You Can’t Ignore this Part of the Buyer Journey in Your Content Any Longer

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We give major props to the HubSpots of the world for coining the term “inbound marketing” and emphasizing the importance of content. They helped us all realize that content can bring in new audiences and play a starring role in both sales and marketing. But, as important as these developments were, the idea of inbound and using content to attract new audiences sells content short. The truth is, it should be used throughout the entire buyer journey — not just at the front end. Here’s more about why the later stages of the journey deserve just as much thoughtful content as the top of your funnel does.

Once You Bring Them, You Can’t Stop

When Uberflip first started, we were really in demand to help companies create a resource center or a better blog. After all, those were seen as being central to the experience someone would have when they arrived at an organization’s website. So the thinking was that you use optimized content that aligns with your SEO strategy to bring them. If you build it, they will come… right?

Well, yes, that’s correct. But once you’ve gotten them to you, your marketing is far from done. The time frame in which inbound was getting hot was also the time frame in which marketers believed their main responsibility was generating marketing qualified leads (MQLs). In order to do so, they wanted to use content to get those leads into the top of the funnel. But, we all know now that this thinking is flawed.

MQLs are essentially vanity metrics that don’t really indicate much about how effective marketing really is. Similarly, failing to support buyers through the entire journey with relevant content is like using a promotion to get someone to your restaurant, and then leaving them sitting at the table with no server, no menu and no food. You can’t ignore or abandon them once they come to you.

Personalizing Through the Funnel

We know better now. Account-based marketing (ABM) and lead quality have replaced the MQL volume-centric model of yesteryear, thankfully. Today, sales and marketing must work together to deliver a deeply personalized journey across every stage of the funnel. I’m talking top to middle, middle to bottom and then into their journey as an actual paying customer. It can’t stop.

It’s also worth noting that the content you provide needs to get even more personalized as the journey goes on. Consider this: Gartner predicts that, by 2025, 80% of B2B sales interactions between suppliers and buyers will occur in digital channels. So, what is guiding the bulk of your buyers if salespeople are only getting the chance to engage the remaining 20% of the time?
Of course, the answer is content. But it can’t just be general pieces of content that fail to engage. It has to be relevant and personalized in order to be valuable. How does this actually look in real life? To a buyer, it feels like the page you’re being sent to was actually built for you.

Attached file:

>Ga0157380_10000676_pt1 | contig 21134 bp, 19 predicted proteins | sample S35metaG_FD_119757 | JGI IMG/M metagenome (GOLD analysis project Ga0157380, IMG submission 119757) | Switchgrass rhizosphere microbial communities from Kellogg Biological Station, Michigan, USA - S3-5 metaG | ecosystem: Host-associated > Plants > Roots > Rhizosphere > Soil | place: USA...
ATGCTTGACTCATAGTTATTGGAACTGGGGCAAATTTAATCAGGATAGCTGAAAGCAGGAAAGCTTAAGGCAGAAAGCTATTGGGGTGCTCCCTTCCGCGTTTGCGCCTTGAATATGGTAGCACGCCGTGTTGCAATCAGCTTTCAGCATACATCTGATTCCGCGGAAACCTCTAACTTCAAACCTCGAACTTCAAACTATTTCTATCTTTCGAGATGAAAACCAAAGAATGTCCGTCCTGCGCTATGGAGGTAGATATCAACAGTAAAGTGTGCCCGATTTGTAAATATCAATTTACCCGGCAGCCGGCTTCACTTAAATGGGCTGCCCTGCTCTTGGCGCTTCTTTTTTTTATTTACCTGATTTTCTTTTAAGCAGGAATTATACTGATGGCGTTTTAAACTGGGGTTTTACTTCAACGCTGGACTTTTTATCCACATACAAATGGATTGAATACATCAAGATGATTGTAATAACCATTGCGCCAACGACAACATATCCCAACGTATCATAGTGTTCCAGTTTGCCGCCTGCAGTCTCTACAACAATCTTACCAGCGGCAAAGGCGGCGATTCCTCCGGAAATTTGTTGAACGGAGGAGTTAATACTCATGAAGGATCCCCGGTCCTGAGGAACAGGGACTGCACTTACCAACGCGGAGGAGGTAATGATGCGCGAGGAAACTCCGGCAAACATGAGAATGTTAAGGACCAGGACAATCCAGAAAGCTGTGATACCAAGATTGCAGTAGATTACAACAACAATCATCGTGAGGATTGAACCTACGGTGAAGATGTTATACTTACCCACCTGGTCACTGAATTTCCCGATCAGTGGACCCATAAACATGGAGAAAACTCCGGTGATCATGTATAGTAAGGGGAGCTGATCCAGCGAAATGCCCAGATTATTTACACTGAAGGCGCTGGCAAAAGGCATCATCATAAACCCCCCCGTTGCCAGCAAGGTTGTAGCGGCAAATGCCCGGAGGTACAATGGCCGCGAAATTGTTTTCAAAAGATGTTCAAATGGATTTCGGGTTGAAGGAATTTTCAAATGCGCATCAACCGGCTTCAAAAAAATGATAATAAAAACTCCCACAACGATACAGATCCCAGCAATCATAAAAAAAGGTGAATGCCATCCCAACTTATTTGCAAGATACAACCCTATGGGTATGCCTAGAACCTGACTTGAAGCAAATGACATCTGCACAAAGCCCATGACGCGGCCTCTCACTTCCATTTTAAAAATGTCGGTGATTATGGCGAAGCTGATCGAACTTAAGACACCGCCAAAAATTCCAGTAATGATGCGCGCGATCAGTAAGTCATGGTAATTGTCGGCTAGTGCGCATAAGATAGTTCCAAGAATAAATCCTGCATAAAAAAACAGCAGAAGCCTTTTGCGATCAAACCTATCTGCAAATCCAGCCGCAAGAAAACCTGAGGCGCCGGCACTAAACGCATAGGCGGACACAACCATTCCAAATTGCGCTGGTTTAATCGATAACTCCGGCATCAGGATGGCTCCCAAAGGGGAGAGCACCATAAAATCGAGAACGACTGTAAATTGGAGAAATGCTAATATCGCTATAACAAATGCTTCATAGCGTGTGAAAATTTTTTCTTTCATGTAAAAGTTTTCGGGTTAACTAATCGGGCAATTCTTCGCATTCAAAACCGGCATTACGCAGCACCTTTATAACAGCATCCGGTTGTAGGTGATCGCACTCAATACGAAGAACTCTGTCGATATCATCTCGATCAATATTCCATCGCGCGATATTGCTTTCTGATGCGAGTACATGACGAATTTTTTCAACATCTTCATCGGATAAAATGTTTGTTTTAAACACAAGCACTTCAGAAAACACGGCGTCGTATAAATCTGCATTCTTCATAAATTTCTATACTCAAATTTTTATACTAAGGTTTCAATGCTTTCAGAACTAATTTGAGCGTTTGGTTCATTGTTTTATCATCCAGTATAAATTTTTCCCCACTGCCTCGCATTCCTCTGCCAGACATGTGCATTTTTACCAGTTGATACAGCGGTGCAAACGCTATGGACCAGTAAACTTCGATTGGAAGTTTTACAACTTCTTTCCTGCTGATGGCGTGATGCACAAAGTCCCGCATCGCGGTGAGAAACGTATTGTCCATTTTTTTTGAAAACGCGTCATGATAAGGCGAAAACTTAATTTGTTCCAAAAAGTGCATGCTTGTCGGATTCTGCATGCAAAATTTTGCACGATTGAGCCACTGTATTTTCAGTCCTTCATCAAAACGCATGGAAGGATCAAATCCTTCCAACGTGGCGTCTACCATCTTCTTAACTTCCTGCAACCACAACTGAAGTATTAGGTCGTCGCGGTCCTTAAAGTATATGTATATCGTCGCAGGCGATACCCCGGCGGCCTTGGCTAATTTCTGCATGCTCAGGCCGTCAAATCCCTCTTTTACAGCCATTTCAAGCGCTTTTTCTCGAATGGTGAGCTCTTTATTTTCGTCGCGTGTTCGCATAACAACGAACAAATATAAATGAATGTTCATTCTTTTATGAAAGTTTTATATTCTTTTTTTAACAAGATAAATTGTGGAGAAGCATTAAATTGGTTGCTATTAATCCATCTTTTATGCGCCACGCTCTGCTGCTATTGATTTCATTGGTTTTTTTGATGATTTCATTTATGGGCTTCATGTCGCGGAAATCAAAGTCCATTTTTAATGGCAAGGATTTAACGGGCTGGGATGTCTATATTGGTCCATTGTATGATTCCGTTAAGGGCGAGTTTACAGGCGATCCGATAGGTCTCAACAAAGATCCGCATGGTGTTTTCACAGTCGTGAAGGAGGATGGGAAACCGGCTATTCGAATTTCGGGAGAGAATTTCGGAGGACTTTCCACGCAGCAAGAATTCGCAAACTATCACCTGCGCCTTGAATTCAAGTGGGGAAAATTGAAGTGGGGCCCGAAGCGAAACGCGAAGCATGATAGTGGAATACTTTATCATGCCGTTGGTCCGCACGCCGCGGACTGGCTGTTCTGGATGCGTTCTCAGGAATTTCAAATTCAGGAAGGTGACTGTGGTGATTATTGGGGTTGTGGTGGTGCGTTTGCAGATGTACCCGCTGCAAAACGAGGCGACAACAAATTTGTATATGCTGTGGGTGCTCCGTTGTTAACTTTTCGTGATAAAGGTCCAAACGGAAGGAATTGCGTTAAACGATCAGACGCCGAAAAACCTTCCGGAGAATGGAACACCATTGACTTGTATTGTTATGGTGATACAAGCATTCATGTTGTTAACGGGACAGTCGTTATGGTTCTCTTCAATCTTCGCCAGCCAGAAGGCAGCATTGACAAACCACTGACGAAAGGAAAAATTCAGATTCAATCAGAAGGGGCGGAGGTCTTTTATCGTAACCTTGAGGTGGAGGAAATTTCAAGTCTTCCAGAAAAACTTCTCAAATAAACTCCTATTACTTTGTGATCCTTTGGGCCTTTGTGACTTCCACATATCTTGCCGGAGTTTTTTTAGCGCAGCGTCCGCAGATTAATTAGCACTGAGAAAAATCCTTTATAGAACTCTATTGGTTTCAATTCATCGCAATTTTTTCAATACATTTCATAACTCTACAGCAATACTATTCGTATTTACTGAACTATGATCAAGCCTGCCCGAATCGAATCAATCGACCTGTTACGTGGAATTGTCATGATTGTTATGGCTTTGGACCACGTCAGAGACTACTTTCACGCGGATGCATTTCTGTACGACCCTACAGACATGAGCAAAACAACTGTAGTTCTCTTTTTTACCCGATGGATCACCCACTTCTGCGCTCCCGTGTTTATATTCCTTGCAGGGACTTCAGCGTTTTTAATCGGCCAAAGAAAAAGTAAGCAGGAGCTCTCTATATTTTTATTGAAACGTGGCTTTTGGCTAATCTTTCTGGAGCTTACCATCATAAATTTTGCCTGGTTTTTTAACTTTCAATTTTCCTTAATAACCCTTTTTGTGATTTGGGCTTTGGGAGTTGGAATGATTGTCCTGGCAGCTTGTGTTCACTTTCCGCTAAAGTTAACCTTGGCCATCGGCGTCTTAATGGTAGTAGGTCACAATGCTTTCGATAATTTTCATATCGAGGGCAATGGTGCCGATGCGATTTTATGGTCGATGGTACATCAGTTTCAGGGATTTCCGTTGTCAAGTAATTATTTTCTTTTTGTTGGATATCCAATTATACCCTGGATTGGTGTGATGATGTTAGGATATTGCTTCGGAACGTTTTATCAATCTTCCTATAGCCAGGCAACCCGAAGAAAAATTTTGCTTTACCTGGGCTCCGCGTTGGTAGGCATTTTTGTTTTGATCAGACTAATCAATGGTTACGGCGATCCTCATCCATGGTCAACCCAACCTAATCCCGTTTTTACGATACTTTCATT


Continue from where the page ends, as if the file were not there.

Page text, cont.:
It should be no different than logging into Netflix and seeing custom-tailored show recommendations or logging into Spotify and seeing a playlist that was made for you. Everything on your content should show the buyer that you know them — from their logo to their industry to their name — their pain points and the best way to solve their challenges.

Can You Solve Their Problem?

And this is really the heart of the matter. Marketers know they need to personalize their content, but a survey we conducted showed that the majority (51%) do this by using a merge field to include the recipient’s name. That’s it. The same survey revealed that buyers don’t care about whether their name is slapped at the top of an email; what they want is content that demonstrates a solution to an existing problem.

As you go further along the journey, the buyer has invested even more time into your brand and needs this assurance all the more. So, recognize that the bottom of the funnel is where you need to go deep and show you can solve your buyers’ problems. This helps create the one-to-one experiences that inform and convert, resulting in trusting customers who feel seen and known by you.

Using content in the top of the funnel to attract new audiences is still a great tactic and useful tool. But, it can’t be used at the expense of content later in the funnel. To be effective, you must strategically use content in every stage of the buyer journey, even once someone has become an actual customer. Only then will your buyers and customers feel truly supported, nurtured and helped — which is the real goal of all of this, anyway.

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